In FIG. 5, the conducting state of each MOS transistor in the first and second periods is indicated by ON or OFF. The conducting state in the first period is shown on the left, and the conducting state in the second period is shown on the right.

FIG. 5 also shows the voltages applied to each boost capacitor in the first and second periods. The voltage applied in the first period is shown on the left, and the voltage applied in the second period is shown on the right.

The operation of the booster circuit 200 is the same as described with reference to FIGS. 2, 3, 4A, and 4B. Therefore, description of the operation is omitted.

2.1 Output Impedance

The output impedance of the booster circuit 200 is calculated below in order to describe the effects of the booster circuit 200.

The output impedance Z of the booster circuit 200 corresponds to a slope along which the voltage of the sixth power supply line VL-6 drops when a current I is flowed from the sixth power supply line VL-6 to which the boosted output voltage Vout is supplied, as shown by the following equation (1).
Vout=IZ  (1)

The capability of the booster circuit is expressed by using the output impedance of the booster circuit. The smaller the value of the output impedance, the smaller the voltage drop when the current is drawn by the load. Therefore, the smaller the value of the output impedance, the higher the capability (charge supply capability and load drive capability) of the booster circuit, and the greater the value of the output impedance, the lower the capability of the booster circuit. The capability of the booster circuit is preferably higher.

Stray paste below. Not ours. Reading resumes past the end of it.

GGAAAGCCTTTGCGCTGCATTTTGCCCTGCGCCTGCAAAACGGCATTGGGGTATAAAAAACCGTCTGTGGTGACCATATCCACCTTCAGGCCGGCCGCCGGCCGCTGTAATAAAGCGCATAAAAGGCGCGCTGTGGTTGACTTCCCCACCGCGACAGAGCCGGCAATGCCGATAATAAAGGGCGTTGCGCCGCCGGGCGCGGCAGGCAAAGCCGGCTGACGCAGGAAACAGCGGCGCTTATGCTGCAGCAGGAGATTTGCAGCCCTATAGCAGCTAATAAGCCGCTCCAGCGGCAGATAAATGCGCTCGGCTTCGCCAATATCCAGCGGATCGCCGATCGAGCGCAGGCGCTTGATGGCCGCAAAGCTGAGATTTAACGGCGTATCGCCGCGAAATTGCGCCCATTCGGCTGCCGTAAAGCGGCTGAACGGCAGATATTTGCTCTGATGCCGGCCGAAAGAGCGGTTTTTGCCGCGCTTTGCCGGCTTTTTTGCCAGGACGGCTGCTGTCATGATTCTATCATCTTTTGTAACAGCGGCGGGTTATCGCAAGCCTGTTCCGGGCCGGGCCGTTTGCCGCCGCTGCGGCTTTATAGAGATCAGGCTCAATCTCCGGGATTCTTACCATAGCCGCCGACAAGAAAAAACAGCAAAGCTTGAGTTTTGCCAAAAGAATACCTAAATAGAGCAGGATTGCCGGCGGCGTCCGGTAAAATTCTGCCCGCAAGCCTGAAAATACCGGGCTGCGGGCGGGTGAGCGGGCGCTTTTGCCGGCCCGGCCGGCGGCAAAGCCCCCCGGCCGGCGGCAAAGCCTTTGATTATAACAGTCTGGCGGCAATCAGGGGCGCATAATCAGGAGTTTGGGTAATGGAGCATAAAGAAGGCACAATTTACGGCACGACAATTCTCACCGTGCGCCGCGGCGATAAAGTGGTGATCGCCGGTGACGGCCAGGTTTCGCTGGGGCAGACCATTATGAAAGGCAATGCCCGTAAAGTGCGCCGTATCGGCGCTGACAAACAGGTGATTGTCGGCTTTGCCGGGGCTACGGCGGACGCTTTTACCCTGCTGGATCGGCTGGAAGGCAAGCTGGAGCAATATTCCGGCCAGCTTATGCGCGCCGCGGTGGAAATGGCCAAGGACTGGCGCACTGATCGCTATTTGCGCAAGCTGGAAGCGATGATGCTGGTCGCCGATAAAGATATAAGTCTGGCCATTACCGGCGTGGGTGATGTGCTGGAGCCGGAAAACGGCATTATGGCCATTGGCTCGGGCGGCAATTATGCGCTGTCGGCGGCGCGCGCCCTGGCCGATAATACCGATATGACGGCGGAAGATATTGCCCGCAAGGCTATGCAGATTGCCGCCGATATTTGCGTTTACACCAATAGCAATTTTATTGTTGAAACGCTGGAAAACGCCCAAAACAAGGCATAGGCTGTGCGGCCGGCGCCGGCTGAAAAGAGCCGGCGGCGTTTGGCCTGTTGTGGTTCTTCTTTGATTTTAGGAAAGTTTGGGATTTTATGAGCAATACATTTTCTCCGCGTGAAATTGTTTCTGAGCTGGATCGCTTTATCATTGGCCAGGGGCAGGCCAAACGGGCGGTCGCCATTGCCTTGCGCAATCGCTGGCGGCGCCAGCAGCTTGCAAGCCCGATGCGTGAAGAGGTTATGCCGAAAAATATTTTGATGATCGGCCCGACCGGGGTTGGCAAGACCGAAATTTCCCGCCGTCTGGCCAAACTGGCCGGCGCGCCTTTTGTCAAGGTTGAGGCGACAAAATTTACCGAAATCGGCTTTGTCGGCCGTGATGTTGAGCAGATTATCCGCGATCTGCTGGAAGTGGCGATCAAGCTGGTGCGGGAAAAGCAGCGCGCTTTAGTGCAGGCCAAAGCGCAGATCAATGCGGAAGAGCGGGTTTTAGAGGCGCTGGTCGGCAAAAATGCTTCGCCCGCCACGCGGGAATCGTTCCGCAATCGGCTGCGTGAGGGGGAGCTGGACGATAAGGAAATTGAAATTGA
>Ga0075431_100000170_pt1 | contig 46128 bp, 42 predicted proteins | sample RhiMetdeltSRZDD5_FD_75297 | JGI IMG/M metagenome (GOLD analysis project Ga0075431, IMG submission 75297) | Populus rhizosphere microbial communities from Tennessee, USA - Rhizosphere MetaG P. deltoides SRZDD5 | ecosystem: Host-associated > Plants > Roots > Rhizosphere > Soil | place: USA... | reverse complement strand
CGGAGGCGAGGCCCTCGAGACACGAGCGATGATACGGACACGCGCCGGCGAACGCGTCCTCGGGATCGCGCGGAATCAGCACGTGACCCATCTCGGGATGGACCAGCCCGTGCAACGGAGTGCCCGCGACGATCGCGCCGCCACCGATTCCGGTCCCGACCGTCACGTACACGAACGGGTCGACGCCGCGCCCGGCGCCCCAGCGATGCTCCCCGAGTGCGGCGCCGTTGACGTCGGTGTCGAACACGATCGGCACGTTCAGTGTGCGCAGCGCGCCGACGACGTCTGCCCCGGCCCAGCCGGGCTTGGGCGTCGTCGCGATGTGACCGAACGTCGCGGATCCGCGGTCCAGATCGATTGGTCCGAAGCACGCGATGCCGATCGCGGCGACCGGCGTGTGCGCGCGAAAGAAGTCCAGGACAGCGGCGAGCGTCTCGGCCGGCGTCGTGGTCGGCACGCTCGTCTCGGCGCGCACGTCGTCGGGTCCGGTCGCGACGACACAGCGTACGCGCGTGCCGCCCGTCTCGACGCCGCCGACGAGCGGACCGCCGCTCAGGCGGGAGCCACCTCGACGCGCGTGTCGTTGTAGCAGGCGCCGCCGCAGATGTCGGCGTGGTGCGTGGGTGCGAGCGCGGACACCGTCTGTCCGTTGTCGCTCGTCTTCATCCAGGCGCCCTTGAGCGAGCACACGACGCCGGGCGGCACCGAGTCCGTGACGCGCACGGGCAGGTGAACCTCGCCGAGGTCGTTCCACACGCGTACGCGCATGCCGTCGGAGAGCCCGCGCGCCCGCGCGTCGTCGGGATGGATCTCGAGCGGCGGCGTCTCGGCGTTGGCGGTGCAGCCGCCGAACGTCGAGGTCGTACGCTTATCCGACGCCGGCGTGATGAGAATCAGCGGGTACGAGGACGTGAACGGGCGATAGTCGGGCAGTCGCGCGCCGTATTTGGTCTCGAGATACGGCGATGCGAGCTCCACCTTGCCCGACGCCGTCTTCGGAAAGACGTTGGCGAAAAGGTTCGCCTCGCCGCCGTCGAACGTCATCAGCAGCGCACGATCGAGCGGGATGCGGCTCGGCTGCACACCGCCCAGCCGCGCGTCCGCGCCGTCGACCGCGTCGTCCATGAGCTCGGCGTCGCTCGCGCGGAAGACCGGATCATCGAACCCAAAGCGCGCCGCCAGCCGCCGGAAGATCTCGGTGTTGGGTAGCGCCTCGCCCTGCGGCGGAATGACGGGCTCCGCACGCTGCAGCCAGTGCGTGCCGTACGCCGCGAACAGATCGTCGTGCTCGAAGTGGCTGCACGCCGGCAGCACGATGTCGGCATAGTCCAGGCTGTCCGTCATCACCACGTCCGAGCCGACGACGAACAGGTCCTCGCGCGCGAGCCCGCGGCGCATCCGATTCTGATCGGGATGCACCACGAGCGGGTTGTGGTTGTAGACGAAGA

The output impedance of the booster circuit 200 is simply calculated as described below.

FIGS. 7A and 7B show equivalent circuits of the booster circuit 200. FIG. 7A shows an equivalent circuit of the booster circuit 200 in the first period. FIG. 7B shows an equivalent circuit of the booster circuit 200 in the second period. A resistance element in each equivalent circuit shows the ON resistance of the MOS transistor. A power supply in each equivalent circuit shows that the voltage V is applied between the first and second power supply lines VL-1 and VL-2.